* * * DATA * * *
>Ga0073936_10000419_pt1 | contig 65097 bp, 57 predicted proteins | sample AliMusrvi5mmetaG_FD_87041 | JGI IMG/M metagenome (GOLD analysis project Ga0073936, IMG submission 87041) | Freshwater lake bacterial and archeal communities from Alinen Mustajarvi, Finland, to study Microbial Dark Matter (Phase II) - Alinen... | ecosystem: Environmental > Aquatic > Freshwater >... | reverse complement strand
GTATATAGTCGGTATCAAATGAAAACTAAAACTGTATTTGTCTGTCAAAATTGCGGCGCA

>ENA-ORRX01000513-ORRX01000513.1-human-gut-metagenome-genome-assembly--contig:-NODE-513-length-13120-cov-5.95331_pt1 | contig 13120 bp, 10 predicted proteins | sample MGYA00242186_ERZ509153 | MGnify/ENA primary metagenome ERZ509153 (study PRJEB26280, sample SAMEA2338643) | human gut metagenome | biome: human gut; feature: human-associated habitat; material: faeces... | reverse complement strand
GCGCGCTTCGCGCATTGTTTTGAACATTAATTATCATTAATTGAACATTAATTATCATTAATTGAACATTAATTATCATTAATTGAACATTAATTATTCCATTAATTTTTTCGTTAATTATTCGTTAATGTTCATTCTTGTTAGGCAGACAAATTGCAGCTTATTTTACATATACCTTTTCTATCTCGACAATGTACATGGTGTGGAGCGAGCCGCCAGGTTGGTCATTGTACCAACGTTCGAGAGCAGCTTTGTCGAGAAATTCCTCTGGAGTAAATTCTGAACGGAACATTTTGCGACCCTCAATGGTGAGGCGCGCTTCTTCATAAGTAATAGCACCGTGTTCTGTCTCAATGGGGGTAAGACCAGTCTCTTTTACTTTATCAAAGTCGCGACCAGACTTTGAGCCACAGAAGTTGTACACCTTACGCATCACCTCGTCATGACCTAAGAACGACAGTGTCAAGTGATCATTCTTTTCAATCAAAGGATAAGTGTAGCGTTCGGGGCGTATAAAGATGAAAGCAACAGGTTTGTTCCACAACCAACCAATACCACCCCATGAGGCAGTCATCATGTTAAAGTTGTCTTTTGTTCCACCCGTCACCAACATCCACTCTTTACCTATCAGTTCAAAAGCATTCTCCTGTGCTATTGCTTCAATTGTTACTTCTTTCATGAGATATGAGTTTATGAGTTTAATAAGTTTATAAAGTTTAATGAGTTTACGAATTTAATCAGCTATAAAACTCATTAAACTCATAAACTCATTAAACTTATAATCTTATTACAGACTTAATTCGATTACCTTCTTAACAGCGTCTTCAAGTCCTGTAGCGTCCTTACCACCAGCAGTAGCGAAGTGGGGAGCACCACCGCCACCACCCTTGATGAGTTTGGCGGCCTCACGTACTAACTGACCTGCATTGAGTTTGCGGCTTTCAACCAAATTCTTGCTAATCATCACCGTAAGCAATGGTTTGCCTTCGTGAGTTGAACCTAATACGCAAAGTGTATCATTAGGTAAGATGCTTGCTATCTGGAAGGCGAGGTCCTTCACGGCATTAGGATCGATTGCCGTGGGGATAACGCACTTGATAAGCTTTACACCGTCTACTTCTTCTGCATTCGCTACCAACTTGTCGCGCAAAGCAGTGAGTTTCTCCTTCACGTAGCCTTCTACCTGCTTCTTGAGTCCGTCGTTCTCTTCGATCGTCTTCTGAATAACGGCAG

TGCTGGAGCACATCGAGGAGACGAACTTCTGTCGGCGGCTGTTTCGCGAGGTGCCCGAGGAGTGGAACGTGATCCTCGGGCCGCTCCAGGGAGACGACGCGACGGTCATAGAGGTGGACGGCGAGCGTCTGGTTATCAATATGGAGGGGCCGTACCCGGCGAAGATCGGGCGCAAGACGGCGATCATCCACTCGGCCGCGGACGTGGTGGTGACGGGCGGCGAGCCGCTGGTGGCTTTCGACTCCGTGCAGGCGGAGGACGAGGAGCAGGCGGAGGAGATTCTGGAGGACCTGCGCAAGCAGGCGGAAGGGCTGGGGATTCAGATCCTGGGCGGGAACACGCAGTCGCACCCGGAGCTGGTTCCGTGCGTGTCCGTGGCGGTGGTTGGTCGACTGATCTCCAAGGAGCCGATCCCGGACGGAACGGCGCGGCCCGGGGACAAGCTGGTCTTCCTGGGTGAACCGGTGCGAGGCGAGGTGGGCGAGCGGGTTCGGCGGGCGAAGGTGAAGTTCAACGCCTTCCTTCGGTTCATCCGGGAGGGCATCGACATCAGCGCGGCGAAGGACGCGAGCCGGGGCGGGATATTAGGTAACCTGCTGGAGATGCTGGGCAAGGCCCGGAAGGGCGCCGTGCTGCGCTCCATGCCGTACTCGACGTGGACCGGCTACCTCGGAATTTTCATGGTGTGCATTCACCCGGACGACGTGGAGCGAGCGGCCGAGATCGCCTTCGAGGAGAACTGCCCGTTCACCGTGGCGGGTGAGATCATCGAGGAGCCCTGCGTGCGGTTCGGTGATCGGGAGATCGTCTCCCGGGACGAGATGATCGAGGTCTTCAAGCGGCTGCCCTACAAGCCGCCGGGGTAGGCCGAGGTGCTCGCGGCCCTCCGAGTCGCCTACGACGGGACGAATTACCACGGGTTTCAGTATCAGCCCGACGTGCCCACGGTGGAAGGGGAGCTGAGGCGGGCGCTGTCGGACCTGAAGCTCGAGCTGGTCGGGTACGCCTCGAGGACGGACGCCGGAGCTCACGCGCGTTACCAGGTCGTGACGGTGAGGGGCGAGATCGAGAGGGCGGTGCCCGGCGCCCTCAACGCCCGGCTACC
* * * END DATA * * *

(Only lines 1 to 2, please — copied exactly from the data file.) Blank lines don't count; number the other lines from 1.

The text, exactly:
>Ga0073936_10000419_pt1 | contig 65097 bp, 57 predicted proteins | sample AliMusrvi5mmetaG_FD_87041 | JGI IMG/M metagenome (GOLD analysis project Ga0073936, IMG submission 87041) | Freshwater lake bacterial and archeal communities from Alinen Mustajarvi, Finland, to study Microbial Dark Matter (Phase II) - Alinen... | ecosystem: Environmental > Aquatic > Freshwater >... | reverse complement strand
GTATATAGTCGGTATCAAATGAAAACTAAAACTGTATTTGTCTGTCAAAATTGCGGCGCA